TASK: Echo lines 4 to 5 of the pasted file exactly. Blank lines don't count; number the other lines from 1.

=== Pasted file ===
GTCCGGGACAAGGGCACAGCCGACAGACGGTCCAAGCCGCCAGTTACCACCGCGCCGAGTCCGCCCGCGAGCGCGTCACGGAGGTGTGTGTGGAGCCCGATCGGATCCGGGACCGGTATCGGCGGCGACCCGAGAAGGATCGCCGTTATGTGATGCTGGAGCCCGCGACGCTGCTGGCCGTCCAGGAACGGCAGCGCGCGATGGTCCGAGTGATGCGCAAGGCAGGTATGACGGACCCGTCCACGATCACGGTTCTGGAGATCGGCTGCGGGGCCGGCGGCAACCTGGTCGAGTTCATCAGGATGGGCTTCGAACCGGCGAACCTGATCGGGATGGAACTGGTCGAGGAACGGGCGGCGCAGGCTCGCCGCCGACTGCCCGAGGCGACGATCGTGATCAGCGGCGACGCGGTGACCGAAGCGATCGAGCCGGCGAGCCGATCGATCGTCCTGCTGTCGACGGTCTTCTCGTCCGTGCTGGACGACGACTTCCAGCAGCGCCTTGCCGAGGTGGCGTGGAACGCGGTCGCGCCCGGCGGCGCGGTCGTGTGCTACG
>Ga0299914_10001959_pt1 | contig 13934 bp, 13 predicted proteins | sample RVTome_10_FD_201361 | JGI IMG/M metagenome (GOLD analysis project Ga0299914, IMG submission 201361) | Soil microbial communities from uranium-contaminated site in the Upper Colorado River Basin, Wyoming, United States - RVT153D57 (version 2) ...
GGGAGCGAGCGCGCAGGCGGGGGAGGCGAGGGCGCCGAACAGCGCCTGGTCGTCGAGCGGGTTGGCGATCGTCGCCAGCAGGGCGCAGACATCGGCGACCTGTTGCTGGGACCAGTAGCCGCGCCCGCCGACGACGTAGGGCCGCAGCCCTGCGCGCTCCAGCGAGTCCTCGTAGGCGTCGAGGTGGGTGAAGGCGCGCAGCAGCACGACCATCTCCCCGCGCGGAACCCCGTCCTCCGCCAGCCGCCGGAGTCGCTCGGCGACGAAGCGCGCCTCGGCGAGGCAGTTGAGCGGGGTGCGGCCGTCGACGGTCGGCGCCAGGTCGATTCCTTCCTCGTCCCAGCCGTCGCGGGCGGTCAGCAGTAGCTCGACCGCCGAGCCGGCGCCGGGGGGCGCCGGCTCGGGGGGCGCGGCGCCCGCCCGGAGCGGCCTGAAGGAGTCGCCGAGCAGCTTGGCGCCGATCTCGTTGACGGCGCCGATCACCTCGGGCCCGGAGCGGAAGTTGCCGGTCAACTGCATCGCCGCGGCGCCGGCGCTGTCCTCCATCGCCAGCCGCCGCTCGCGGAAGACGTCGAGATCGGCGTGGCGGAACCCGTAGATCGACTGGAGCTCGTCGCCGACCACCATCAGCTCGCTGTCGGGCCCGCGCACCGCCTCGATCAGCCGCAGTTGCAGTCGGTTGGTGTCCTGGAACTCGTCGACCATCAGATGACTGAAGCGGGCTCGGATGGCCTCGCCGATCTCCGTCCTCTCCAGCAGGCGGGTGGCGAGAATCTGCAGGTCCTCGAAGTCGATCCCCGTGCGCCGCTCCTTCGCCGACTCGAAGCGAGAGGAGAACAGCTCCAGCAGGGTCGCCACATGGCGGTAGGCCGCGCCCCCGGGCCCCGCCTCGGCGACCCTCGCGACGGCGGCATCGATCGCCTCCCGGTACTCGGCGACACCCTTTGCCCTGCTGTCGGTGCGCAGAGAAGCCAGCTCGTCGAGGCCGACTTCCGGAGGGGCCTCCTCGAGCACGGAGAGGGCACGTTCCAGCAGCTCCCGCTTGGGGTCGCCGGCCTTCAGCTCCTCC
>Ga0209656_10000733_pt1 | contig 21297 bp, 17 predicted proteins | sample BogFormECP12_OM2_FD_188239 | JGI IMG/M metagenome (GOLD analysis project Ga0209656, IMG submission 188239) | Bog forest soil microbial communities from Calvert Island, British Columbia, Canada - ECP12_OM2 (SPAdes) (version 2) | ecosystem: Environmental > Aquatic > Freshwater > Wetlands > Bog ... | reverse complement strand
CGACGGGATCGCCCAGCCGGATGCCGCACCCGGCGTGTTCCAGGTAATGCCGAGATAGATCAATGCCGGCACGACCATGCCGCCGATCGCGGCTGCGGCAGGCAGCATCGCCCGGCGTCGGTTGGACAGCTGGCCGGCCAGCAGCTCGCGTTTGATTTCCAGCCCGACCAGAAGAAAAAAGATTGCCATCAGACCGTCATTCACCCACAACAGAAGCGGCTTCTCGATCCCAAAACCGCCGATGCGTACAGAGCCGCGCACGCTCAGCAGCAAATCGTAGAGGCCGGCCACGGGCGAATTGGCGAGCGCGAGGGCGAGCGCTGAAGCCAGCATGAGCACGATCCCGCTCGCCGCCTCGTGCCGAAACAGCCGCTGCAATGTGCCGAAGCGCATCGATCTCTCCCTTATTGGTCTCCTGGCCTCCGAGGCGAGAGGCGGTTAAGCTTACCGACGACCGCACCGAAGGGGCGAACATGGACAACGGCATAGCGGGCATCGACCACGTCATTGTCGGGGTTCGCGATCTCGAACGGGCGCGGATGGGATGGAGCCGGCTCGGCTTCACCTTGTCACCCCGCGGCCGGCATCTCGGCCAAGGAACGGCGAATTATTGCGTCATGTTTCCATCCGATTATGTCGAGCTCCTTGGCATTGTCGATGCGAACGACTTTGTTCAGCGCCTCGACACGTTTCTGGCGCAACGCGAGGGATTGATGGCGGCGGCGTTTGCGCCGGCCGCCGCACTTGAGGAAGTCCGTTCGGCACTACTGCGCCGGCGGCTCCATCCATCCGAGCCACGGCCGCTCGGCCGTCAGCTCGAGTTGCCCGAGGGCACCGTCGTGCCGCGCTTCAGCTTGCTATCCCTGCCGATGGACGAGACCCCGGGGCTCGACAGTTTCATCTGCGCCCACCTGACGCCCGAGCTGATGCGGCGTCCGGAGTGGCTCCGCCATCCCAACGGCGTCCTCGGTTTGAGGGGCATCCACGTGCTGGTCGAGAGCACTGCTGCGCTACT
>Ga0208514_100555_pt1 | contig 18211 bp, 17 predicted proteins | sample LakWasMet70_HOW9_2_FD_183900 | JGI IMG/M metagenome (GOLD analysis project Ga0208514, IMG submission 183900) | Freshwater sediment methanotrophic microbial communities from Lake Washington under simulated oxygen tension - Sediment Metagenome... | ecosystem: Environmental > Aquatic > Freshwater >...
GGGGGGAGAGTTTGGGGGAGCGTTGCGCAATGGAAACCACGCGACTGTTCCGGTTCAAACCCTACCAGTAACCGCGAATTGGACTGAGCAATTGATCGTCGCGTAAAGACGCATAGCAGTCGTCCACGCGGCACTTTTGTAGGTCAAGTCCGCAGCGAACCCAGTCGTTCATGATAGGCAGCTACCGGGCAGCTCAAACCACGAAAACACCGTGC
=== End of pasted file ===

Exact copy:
>Ga0209656_10000733_pt1 | contig 21297 bp, 17 predicted proteins | sample BogFormECP12_OM2_FD_188239 | JGI IMG/M metagenome (GOLD analysis project Ga0209656, IMG submission 188239) | Bog forest soil microbial communities from Calvert Island, British Columbia, Canada - ECP12_OM2 (SPAdes) (version 2) | ecosystem: Environmental > Aquatic > Freshwater > Wetlands > Bog ... | reverse complement strand
CGACGGGATCGCCCAGCCGGATGCCGCACCCGGCGTGTTCCAGGTAATGCCGAGATAGATCAATGCCGGCACGACCATGCCGCCGATCGCGGCTGCGGCAGGCAGCATCGCCCGGCGTCGGTTGGACAGCTGGCCGGCCAGCAGCTCGCGTTTGATTTCCAGCCCGACCAGAAGAAAAAAGATTGCCATCAGACCGTCATTCACCCACAACAGAAGCGGCTTCTCGATCCCAAAACCGCCGATGCGTACAGAGCCGCGCACGCTCAGCAGCAAATCGTAGAGGCCGGCCACGGGCGAATTGGCGAGCGCGAGGGCGAGCGCTGAAGCCAGCATGAGCACGATCCCGCTCGCCGCCTCGTGCCGAAACAGCCGCTGCAATGTGCCGAAGCGCATCGATCTCTCCCTTATTGGTCTCCTGGCCTCCGAGGCGAGAGGCGGTTAAGCTTACCGACGACCGCACCGAAGGGGCGAACATGGACAACGGCATAGCGGGCATCGACCACGTCATTGTCGGGGTTCGCGATCTCGAACGGGCGCGGATGGGATGGAGCCGGCTCGGCTTCACCTTGTCACCCCGCGGCCGGCATCTCGGCCAAGGAACGGCGAATTATTGCGTCATGTTTCCATCCGATTATGTCGAGCTCCTTGGCATTGTCGATGCGAACGACTTTGTTCAGCGCCTCGACACGTTTCTGGCGCAACGCGAGGGATTGATGGCGGCGGCGTTTGCGCCGGCCGCCGCACTTGAGGAAGTCCGTTCGGCACTACTGCGCCGGCGGCTCCATCCATCCGAGCCACGGCCGCTCGGCCGTCAGCTCGAGTTGCCCGAGGGCACCGTCGTGCCGCGCTTCAGCTTGCTATCCCTGCCGATGGACGAGACCCCGGGGCTCGACAGTTTCATCTGCGCCCACCTGACGCCCGAGCTGATGCGGCGTCCGGAGTGGCTCCGCCATCCCAACGGCGTCCTCGGTTTGAGGGGCATCCACGTGCTGGTCGAGAGCACTGCTGCGCTACT